At the same time, two prominent opposition figures have rejected media speculation of tactical disagreements among the various opposition forces that have aligned to campaign for President Mikheil Saakashvili's resignation and early presidential elections.
Speaking on April 16 at the ongoing protest rally in front of the parliament building, Irakli Melashvili of the National Forum announced that April 21 will mark the beginning of the "final phase" of the push to constrain Saakashvili to step down. He said the opposition plans to mobilize supporters in a dozen provincial cities, including Kutaisi, Batumi, Gori, and Zugdidi, who will converge on Tbilisi to join the protests there.
A second leading National Forum member, Gubaz Sanikidze, was quoted by Caucasus Press on April 16 as saying that as of April 21, "Georgian society will start to act dynamically and aggressively as never before.... Centers of protest and tension will be created all over Georgia." Levan Gachechiladze, the former businessman who was Saakashvili's main challenger in the January 2008 presidential election, affirmed for his part that as of next week the opposition "will move towards more radicalism." The press service of the opposition Conservative Party informed the website kavkaz-uzel.ru that the renewed opposition protest actions will continue until April 30.
Also on April 16, opposition Alliance for Georgia head Irakli Alasania categorically rejected speculation that his readiness to "listen to the proposals of the authorities on how they envisage overcoming the crisis" reflects a major tactical difference with other opposition groups that insist that Saakashvili's resignation is the only topic on which they are prepare to embark on a dialogue with the authorities. He stressed that readiness for dialogue should not be seen as readiness "to cut a deal" with the authorities. Former parliament speaker Nino Burjanadze implied that the authorities themselves are sowing such rumors because they "want to cause a split in the opposition ... through various methods."
It was with the aim of both promoting dialogue and averting a further increase in tensions that EU special envoy Peter Semneby travelled on April 16 to Tbilisi, where he met with leading oppositionists. Semneby told RFE/RL's Georgian Service after those talks that "I think it should be in the interests of both parties that this confrontation is transformed into a dialogue. I don't think it's in the interest of the opposition that the rally just fizzles out. The manifestation has given the opposition some leverage. I think this leverage will not last forever so it should be in their interest to use it in a constructive way while it lasts.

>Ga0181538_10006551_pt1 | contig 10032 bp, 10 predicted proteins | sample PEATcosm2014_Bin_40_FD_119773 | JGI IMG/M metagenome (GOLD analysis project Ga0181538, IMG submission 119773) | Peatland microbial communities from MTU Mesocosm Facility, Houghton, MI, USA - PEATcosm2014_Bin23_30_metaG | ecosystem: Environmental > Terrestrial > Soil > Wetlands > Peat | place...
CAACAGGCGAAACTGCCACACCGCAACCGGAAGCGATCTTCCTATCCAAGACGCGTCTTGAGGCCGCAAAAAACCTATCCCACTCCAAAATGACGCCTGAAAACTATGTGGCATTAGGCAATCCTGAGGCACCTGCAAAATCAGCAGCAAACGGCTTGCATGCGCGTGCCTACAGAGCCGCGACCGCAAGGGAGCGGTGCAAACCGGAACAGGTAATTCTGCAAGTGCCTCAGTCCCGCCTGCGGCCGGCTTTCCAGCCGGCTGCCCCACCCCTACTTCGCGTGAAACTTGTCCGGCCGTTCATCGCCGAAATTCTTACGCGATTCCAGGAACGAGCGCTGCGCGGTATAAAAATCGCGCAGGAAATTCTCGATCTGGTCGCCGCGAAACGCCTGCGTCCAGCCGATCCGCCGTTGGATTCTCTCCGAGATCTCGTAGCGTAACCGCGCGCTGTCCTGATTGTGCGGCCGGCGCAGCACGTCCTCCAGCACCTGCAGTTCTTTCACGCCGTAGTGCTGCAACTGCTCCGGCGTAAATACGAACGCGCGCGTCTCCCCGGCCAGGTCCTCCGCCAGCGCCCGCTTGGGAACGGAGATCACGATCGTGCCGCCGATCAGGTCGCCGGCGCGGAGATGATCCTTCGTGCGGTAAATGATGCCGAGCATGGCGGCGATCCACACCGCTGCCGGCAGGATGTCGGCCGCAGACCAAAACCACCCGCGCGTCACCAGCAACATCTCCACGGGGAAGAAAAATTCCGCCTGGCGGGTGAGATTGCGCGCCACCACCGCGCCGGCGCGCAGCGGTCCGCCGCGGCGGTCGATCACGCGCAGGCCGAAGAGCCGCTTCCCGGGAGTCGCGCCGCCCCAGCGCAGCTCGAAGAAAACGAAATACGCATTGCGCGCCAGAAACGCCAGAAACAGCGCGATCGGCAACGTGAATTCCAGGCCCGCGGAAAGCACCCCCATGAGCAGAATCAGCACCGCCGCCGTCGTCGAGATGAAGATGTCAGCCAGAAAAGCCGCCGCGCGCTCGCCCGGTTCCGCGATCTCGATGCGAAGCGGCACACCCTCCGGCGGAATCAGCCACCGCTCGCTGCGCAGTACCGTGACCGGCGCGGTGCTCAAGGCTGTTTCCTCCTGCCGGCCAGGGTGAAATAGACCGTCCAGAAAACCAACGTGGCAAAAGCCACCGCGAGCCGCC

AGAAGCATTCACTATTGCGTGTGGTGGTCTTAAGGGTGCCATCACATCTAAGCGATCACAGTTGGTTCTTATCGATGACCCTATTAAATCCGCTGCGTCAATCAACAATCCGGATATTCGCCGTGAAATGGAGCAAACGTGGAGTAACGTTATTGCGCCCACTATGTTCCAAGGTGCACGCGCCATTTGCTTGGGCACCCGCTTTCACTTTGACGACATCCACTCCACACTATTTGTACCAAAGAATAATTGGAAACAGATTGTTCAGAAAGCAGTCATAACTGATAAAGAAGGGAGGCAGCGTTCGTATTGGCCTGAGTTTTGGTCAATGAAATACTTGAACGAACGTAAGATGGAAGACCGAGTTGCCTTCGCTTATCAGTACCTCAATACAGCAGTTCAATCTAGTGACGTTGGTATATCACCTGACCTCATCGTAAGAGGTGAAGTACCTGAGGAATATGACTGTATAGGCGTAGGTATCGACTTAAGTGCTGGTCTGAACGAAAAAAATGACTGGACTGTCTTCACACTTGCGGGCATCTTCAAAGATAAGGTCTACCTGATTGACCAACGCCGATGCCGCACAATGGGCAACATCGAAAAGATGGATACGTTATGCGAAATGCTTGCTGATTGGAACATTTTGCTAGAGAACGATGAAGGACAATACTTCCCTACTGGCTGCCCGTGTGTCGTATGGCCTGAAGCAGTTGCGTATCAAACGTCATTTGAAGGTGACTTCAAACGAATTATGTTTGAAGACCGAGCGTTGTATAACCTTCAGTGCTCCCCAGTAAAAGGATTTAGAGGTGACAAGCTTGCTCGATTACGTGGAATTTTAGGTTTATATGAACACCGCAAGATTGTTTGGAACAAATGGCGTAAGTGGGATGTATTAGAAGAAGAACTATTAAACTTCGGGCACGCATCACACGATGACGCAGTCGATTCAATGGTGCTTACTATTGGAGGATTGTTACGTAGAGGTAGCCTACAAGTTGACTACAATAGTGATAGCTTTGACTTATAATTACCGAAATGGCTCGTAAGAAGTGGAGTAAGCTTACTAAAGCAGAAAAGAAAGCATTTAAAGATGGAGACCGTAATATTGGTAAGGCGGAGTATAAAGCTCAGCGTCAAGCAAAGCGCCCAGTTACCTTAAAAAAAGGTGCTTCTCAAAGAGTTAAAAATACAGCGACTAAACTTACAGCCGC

"It's also not in the interest of the government that this rally ends without the fundamental, underlying issues being resolved. Because if this is the case then I fear that we will be back to this in, I don't know how many months -- three, four, six, 12. This is an opportunity to break this cycle that Georgia has been going through now for a long, long time of resolving issues in the streets."
At the same time, Semneby implicitly rejected the opposition's maximalist demand for Saakashvili's resignation, as counterproductive and unrealistic.
"Of course, there are some concessions that are necessary on both sides and certainly the advice that we have been giving, that others have been giving, is that the primary aim of the demonstrators -- the immediate resignation of the president -- should be put aside," Semneby said. "I'm not saying that they should give up this. It's a legitimate right in any democracy to make any political demand that keeps within the constitutional framework. But in order to make sure that we have a dialogue it will, of course, not be helpful to have as the primary aim that the immediate departure of your negotiation partner. So, while this demand can of course remain, there has to be at the same time a dialogue on constitutional issues, on electoral issues, and so on, which will have to involve all the major political forces in Georgia."
Semneby sounded cautiously optimistic at the prospects of reaching some kind of consensus. "I think that all sides are aware of what is at stake here. This is really about the future of Georgia, how Georgia is governed; about reaching a consensus about the rules of the game so that the political discussion can focus not primarily on procedural issues but on substantive issues like the economy, like social issues, and so on. I have a strong sense that most of those who are involved here, who have a stake in this, also realize their responsibility for the future of Georgia."